Times have changed. The fossil record has grown exponentially, imaging techniques have advanced dramatically, quantitative methods have burgeoned, molecular biology has revolutionized our understanding of genetics, evolutionary history, and development, and developments across the sciences have enriched the evidence that is available. In short, the scope and volume of evidence and the range of methods used to analyze it, that paleoanthropologists, be they students or practitioners, need to be familiar with have grown by at least an order of magnitude in the past few decades. But at present there is nowhere students and researchers involved in human evolution research, be they archeologists, earth scientists, molecular biologists, paleoanthropologists, paleontologists, or paleoecologists can easily find out about topics as disparate as ameloblast daily secretion rates, Coopers Cave, the Effect Hypothesis, exact randomization, Hox genes, independent contrasts, orbital insolation, OSL dating, quantitative trait loci, semicircular canal size and shape, tephrostratigraphy and trabecular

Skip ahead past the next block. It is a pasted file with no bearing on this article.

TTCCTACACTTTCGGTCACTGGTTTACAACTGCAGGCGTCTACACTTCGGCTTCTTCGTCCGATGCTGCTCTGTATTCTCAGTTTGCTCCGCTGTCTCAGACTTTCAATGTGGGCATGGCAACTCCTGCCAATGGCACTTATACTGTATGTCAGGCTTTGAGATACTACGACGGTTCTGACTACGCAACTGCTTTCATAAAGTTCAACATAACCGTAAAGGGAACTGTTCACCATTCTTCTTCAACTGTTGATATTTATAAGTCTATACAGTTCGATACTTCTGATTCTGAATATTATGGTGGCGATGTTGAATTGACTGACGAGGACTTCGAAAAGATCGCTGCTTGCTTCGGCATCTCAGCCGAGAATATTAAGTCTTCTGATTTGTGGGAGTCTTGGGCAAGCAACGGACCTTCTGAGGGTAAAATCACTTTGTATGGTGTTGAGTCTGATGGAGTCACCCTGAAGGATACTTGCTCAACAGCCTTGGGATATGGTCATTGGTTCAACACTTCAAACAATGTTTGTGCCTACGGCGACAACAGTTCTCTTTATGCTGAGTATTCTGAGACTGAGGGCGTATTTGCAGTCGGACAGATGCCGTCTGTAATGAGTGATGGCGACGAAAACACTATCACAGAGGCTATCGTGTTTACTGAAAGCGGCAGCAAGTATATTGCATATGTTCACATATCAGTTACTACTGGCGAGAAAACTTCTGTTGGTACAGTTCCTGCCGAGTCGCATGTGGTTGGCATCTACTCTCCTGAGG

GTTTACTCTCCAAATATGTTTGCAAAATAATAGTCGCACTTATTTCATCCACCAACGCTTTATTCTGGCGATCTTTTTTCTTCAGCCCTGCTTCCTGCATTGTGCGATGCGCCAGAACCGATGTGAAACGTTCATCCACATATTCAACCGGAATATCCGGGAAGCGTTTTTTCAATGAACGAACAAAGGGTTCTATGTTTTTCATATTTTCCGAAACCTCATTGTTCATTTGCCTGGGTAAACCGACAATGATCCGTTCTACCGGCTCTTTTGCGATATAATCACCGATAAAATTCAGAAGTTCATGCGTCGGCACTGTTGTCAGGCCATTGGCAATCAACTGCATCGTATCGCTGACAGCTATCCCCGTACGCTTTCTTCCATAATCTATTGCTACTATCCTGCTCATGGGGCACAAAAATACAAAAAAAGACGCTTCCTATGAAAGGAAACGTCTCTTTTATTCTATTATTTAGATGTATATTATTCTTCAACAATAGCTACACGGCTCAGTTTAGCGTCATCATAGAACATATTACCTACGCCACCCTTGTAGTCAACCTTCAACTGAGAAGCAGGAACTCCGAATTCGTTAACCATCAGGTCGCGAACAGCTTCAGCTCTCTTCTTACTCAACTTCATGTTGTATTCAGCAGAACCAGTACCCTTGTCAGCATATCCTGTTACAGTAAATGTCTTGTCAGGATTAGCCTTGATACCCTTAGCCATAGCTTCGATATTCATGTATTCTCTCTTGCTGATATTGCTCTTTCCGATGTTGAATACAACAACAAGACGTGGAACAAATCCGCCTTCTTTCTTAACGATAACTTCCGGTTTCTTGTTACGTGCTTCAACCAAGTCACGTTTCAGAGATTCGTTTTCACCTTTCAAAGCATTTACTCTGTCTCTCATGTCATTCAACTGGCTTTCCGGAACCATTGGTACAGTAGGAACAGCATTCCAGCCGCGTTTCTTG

The Blackwell Dictionary of Human Evolution is designed to fill this niche. The Dictionary will contain 1500 (TBD) entries produced explicitly and without jargon for those new to the subject and includes timelines, over 100 illustrations, and maps. An indispensable tool for those studying human evolution.
Preface and Acknowledgments vi
Wiley–Blackwell Encyclopedia of Human Evolution viii
Hominin Fossil Abbreviations ix